The Maher report
: On his Friday show, Bill Maher went after cable news for its news judgment this week:
“Yesterday was just Michael Jackson and today was just some nut in Atlanta,” he said. Neither was a big story, he argued, both were bull. The news networks “have as much to do with news as MTV has with showing videos.”
The competitive overkill on both stories this week was, well, striking. Once one did it, they all did it, afraid to be the one who didn’t do it. That’s the flipside of a competitive media landscape, eh?
Of course, I was part of that festival myself: I gave blog reports about Michael Jackson. Yet I also got to read from blogs that were critical of this very overkill; I got to say that the blogs — the people — were much less interested in Jackson than the nets were.
Mere rationalization? you say. Well, of course, it is. I confess my sin and I will say 10 our Murrows in penance.
But it is notable, I think, that by including comments from citizens’ media inside big media, there is an opportunity to sometimes hear that small dissenting voice or at least a different viewpoint. So I read David Weinberger, who eloquently mocked the journalists taking part in this OD and called it “outlandish pandering;” I said that was a challenge to us there. And no one objected to me saying that. I said it again the next morning when I taped another such segment and read more such criticism (there was plenty of it in blogs) along with other posts that said other things, most funny, a few serious. But — sweet irony — that segment was preempted by the next day’s obsession, the Atlanta story. Here’s more irony for you: The day before, I was set to do a segment on the OD du jour, Dan Rather, but that was preempted by Jackson.
Apart from the tawdry context, I do find it interesting that the sudden and healthy interest in blogs by networks is really about letting the voice of one medium inside another and that will yield diverse viewpoints and sometimes criticism. I think that’s a good thing.
Oh, by the way, the one person on Maher’s show who defended the coverage of Jackson was Andrew Breitbart. His ID: a contributor to Drudge.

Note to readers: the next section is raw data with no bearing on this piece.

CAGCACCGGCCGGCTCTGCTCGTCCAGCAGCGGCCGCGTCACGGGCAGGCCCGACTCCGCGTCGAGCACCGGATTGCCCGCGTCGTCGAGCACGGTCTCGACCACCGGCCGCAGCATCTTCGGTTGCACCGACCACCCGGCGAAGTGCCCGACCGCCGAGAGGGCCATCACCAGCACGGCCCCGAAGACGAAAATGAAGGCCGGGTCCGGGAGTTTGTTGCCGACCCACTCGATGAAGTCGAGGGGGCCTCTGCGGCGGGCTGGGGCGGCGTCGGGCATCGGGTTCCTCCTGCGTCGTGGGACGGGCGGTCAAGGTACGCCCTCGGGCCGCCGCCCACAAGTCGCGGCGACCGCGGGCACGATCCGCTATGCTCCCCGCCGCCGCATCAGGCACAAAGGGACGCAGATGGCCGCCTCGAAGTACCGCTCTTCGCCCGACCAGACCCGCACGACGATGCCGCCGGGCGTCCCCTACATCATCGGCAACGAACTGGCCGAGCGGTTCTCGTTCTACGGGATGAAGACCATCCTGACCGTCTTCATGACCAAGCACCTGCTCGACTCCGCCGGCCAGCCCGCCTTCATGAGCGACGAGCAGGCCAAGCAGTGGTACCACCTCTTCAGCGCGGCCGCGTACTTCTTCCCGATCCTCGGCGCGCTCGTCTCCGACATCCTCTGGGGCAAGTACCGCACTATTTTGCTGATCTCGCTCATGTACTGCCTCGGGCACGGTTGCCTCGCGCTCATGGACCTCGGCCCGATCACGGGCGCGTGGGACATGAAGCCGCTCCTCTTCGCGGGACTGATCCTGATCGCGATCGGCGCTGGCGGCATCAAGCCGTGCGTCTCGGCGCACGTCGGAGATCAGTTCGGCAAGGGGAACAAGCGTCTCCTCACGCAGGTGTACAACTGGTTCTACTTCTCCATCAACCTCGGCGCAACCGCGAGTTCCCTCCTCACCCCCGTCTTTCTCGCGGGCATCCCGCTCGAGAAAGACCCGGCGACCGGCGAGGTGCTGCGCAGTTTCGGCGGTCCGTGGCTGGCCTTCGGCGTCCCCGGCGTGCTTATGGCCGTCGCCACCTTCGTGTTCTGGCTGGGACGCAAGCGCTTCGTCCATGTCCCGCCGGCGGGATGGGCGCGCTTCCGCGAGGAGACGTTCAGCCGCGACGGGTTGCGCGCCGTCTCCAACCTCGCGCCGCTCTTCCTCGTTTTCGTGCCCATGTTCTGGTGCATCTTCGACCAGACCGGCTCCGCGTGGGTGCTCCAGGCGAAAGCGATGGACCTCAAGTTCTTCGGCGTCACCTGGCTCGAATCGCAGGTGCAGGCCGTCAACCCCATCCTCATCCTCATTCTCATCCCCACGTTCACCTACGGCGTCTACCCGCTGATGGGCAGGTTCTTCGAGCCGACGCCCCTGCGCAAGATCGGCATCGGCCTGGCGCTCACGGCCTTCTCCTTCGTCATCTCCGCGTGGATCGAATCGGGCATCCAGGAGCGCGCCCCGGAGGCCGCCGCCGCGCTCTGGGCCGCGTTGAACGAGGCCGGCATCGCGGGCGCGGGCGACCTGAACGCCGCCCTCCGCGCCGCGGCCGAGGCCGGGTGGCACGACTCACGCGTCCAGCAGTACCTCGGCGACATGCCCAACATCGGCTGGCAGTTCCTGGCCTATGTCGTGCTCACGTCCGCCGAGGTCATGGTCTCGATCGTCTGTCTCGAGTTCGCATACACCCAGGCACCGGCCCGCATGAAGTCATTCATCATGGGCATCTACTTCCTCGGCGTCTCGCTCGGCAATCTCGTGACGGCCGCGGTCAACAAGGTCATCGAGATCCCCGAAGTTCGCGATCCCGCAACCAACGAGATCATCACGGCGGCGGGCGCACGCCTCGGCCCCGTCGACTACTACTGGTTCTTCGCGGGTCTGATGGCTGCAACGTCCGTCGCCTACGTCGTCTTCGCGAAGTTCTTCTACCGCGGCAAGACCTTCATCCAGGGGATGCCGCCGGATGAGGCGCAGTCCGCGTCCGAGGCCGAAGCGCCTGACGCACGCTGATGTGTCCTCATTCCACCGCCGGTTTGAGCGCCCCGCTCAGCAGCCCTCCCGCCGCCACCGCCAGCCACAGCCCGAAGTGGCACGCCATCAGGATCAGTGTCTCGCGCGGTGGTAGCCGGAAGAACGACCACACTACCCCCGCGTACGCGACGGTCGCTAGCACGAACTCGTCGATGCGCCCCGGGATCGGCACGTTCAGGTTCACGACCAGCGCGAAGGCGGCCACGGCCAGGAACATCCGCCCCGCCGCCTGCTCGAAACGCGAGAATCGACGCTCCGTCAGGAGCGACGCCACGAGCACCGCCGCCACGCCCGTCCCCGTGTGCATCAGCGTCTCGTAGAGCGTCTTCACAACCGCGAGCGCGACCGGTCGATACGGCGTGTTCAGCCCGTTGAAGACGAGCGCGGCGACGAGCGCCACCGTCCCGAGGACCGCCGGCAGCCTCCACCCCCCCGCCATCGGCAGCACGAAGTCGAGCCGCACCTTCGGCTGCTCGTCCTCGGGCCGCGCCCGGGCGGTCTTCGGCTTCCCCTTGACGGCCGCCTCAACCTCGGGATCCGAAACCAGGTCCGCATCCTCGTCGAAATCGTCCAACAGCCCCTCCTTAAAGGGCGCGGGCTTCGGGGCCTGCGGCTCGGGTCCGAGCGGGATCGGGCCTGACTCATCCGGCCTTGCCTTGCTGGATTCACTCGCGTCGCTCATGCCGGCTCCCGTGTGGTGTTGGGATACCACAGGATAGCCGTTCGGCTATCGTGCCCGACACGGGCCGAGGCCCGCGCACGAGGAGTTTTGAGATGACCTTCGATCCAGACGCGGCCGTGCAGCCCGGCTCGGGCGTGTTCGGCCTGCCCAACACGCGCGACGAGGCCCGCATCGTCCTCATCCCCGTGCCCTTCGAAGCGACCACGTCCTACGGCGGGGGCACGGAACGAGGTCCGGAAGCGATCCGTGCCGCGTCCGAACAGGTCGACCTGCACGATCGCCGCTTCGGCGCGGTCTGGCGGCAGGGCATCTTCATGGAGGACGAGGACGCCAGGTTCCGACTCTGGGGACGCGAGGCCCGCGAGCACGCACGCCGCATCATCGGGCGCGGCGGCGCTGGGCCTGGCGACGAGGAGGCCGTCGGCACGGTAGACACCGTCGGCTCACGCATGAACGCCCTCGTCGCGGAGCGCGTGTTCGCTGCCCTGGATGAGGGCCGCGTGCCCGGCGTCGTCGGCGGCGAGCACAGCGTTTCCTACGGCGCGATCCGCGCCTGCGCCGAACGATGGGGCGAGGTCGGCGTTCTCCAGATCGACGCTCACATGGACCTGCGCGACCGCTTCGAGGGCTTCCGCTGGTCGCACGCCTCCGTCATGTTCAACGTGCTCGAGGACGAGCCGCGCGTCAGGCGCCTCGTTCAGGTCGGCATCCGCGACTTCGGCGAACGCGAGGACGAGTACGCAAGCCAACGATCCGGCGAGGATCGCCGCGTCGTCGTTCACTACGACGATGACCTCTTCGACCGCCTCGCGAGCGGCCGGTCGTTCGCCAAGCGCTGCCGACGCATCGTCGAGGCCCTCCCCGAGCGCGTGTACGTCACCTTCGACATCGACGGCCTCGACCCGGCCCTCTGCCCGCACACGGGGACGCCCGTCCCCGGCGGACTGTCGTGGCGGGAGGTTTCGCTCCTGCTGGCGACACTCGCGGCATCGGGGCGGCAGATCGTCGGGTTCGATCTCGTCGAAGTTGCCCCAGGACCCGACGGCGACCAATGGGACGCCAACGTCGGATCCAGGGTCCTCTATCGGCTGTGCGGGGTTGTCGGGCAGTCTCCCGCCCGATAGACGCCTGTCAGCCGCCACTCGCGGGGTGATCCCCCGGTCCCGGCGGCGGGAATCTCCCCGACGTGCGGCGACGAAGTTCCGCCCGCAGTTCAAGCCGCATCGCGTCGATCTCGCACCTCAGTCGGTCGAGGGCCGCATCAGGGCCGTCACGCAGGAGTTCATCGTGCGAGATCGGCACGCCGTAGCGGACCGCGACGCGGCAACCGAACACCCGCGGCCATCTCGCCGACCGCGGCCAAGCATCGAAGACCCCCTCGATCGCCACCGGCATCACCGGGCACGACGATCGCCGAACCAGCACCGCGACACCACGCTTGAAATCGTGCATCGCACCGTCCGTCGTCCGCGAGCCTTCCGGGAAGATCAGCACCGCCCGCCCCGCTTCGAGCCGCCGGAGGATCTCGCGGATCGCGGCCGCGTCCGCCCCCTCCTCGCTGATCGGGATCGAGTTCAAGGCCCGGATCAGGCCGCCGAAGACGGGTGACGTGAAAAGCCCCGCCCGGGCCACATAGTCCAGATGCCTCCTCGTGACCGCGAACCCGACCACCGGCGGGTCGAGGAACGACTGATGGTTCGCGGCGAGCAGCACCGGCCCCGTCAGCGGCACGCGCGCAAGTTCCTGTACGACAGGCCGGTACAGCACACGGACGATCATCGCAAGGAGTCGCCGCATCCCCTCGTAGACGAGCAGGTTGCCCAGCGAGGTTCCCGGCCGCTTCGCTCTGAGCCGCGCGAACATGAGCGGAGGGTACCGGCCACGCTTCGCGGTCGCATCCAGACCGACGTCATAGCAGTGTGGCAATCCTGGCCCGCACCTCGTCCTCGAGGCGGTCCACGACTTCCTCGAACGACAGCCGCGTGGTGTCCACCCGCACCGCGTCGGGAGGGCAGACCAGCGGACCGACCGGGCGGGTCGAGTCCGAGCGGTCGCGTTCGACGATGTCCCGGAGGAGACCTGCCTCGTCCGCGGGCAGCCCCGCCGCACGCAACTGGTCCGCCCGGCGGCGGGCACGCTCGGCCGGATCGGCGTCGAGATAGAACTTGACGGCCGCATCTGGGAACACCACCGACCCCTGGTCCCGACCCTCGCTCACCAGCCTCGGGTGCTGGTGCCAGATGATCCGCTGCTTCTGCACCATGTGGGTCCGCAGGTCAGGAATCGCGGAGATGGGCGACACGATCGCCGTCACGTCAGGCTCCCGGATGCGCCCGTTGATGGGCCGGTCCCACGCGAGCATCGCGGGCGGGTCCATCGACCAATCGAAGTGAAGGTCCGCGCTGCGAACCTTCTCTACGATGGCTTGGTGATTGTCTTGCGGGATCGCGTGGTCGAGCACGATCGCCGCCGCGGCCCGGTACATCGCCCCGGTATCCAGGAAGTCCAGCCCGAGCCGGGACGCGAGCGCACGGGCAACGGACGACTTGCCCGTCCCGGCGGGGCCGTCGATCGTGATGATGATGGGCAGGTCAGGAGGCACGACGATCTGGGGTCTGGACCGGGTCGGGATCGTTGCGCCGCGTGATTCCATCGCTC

: Separately on Maher…. Bill delighted in playing against the party line at every opportunity this week.
He said that private accounts for Social Security might be a good idea since the return on the invesment in Social Security is so crappy.
And then there was discussion of the good news coming out of the Middle East, the democracy spreading in waves or ripples all over, and the fatwa against bin Laden.
“The revolution has started,” Maher said. “Is there any turning back?”
Irshad Manji, the author of the wonderful Trouble with Islam Today, agreed: “I actually think the world has turned, the Islamic world…. Since the purple finger of Iraq, more and more liberal voices are being heard.”
Maher quotes someone saying that the fact that Bush — like Reagan before him — had so little knowledge of foreign affairs turns out to be an advantage, for he can dream up a world no one else dares imagine. A backhanded compliment but a compliment from Maher nonetheless.
Last week, Maher drove me nuts, among other things, pushing his Why They Hate Us Pavilion idea on, of all people, the brother of a victim of 9/11. This week, he says: “The answer to why they hate is not that we intervened too much, but too little.”
Richard Belzer tried to argue the old antiwar line — saying that the Muslim world has 7,000 years on us and we can’t “shove democracy down their throats” — but no one agrees with him; the audience doesn’t even cheer the way they do. Manji the Canadian lesbian Muslim journalist goes after him: “You are such a paroduct of the culture of instant gratification in America … If you don’t have freedom tomorrow then obviously it’s a big, old failure.”
A tide has turned.
: Playing against type remains the theme for the night: Maher sounds like an old church lady complaining that “we’ve lost the thread back to what is good and decent.”
And the comes Camille Paglia stunning the panel with her rave review for The Bachelorette.
: Maher, of course, delights in the unexpected… until the unexpected is expected.